E.D. Goes P.V.: The Journey to Solar Panels


Executive Director of Sunshine State Interfaith Power & Light discusses the process of adding photo voltaic (P.V.) solar panels to his roof—and why he felt called as a person of faith to make this change.

By Rev. Andy Bell, M.Div., LCSW
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solar-power-homeBack in June my wife proudly announced that for the third month in a row our power bill was just $10.49—and that was with running the air conditioner throughout the month. How is that possible in central Florida? It is simpler than we had imagined. So let me back up about four years to when we finally got serious about this particular journey.

For years it had been a dream of mine to have a roof full of photo voltaic (P.V.) solar panels, the kind that make electricity. When we moved to Tampa in 1996 I was shocked and disappointed. Moving from Atlanta, I assumed everyone in Florida had P.V., hot water, and/or pool heating solar panels on their homes. There were none to be found except the occasional faded, sagging pool heaters that were never taken down when they outlived their useful lives.

My wife and I had talked about P.V. many times but always assumed it was completely out of the budget for a pastoral counselor and high school guidance counselor. One day I was visiting a friend who lives on his sailboat. A few boat slips away was a guy named Barry struggling with the deceased engine of his fishing boat. I offered to help. As we talked I found out the grieving fishing boat owner was a residential and solar contractor. Eventually when resurrection of the engine was hopeless and the tow service was called we swapped business cards. A week later he was inspecting our roof, checking slope and angle relative to the sun. When he gave us the approximate figure of $38,000 for a 5-kilowatt (kw) system, my heart sank. But, here is the story I vividly remember him telling: Barry had been working on a bid for a guy who lived in a 10,000 square foot house on one of the exclusive local islands who wanted a 12 kw P.V. array on his McMansion. When Barry began to explain that a system that size would not qualify for some of the rebates, the owner, who happened to be an energy engineer for a large corporation responded, ‘I don’t care. When you consider what energy will cost a few years from now I want the system on the house.’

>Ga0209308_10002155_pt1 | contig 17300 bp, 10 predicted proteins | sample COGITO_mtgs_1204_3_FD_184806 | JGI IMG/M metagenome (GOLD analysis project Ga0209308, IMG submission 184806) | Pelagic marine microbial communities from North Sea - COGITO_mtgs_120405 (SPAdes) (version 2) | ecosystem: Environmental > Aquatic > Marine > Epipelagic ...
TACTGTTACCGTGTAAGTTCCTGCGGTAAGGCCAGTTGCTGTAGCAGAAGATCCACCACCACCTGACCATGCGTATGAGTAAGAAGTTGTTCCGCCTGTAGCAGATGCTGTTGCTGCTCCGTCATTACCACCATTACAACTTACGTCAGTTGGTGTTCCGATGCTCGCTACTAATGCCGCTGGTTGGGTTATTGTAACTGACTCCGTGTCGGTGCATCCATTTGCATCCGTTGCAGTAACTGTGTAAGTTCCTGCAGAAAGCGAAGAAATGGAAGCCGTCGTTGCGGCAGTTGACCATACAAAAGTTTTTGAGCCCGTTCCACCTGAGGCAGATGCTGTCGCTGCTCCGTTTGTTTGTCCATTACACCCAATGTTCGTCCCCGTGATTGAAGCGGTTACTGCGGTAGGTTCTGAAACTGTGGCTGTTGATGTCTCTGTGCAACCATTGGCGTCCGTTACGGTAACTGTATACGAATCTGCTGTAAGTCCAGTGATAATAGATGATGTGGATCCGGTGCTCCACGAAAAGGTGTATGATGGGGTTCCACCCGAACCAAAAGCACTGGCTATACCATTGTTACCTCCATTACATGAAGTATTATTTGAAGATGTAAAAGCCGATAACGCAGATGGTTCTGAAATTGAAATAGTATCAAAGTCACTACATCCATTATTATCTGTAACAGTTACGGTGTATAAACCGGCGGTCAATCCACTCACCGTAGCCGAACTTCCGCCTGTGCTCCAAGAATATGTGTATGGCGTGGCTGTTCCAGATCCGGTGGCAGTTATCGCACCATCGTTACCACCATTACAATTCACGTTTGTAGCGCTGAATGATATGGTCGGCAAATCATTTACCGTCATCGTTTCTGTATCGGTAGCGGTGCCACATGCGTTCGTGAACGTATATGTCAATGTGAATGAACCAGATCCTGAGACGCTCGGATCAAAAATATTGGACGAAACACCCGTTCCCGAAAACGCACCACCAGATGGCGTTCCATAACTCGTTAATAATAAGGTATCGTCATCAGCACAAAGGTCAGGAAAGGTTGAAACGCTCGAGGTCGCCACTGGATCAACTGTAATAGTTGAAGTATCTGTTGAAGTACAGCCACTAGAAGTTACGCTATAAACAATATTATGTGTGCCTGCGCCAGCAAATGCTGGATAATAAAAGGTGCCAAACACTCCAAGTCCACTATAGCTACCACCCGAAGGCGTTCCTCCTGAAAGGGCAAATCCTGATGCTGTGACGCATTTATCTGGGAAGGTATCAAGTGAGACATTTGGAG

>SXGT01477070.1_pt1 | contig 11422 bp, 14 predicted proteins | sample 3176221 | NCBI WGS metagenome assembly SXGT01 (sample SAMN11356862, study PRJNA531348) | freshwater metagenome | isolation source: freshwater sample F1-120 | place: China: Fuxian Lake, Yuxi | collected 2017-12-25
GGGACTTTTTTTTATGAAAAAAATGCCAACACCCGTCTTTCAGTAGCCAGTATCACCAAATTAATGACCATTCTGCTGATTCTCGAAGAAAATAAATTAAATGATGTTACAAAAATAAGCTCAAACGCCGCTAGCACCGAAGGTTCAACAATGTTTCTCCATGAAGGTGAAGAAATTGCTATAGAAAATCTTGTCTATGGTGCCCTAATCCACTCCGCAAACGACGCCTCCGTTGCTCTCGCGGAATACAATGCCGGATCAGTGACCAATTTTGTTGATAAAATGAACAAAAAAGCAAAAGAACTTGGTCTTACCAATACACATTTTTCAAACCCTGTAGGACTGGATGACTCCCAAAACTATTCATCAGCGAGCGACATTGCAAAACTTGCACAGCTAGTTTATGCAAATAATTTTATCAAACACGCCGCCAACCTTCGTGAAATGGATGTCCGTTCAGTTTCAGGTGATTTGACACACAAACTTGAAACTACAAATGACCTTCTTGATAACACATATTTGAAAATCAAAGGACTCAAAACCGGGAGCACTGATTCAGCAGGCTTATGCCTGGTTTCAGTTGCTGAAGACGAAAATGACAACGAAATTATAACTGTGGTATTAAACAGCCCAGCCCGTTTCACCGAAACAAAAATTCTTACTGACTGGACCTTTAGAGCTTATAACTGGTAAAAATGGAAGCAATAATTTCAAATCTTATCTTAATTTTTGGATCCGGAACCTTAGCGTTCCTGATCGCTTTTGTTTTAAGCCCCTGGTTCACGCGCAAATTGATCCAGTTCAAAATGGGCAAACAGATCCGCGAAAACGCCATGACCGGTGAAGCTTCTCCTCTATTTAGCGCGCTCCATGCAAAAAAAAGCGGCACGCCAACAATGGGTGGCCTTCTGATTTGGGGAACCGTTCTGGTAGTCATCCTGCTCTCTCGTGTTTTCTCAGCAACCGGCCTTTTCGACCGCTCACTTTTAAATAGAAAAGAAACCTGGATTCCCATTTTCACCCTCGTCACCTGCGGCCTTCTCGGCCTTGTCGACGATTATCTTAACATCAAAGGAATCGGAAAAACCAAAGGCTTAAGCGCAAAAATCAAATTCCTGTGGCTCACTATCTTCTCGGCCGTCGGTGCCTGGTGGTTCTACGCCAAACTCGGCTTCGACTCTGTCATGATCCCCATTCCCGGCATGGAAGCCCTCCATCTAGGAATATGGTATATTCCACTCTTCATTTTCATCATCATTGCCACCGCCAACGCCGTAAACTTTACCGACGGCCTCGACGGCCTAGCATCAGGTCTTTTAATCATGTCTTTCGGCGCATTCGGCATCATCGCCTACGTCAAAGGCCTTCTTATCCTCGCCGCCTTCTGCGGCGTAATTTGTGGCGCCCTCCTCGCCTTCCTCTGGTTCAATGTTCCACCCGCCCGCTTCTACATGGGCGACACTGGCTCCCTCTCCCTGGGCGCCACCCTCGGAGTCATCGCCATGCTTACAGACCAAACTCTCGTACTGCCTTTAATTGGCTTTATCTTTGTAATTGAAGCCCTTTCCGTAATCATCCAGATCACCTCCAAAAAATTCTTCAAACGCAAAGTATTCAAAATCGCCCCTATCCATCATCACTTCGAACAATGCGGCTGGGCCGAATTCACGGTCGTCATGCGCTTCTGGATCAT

At that point I had been embroiled in environmental and energy issues for years and knew that guy was telling the truth. Four years since Barry told me that story, we humans have gone to even more dire extremes and expense to extract carbon based fuels from the Earth to power our lifestyles.

Over the next several months after the initial P.V. estimate we received a few other bids, all fairly close to the original figure, but not doable on our budget. During the same time we started taking some steps that perhaps should have happened before the pursuit of P.V. We called the power company and scheduled their basic energy audit for the house. Interestingly at that time they had no significant recommendations.


My wife and I had talked about P.V. many times but always assumed it was com­pletely out of the bud­get for a pas­toral coun­selor and high school guid­ance coun­selor.

Nonetheless, living in an early 1960s block home, there were several changes we made anyway. The power company had made no recommendations about replacing our old, single pane windows, and they had no rebate programs for windows regardless. So an affordable option we chose was to add a reflective window coating that significantly reduced heat and UV infiltration, especially on the windows that received direct sunlight. There was a lot of caulking and replacing old weather stripping to cut down on air leaks. About a year later we were past due to replace the old tile roof. We chose a reflective white shingle and added a layer of two inch closed cell foam insulation on an area of flat roof. To further reduce energy use, I strung up an old fashion clothesline between a palm tree and gate post. Who would have thought to dry clothes in the Florida sun? Sometimes low tech works great and saves money.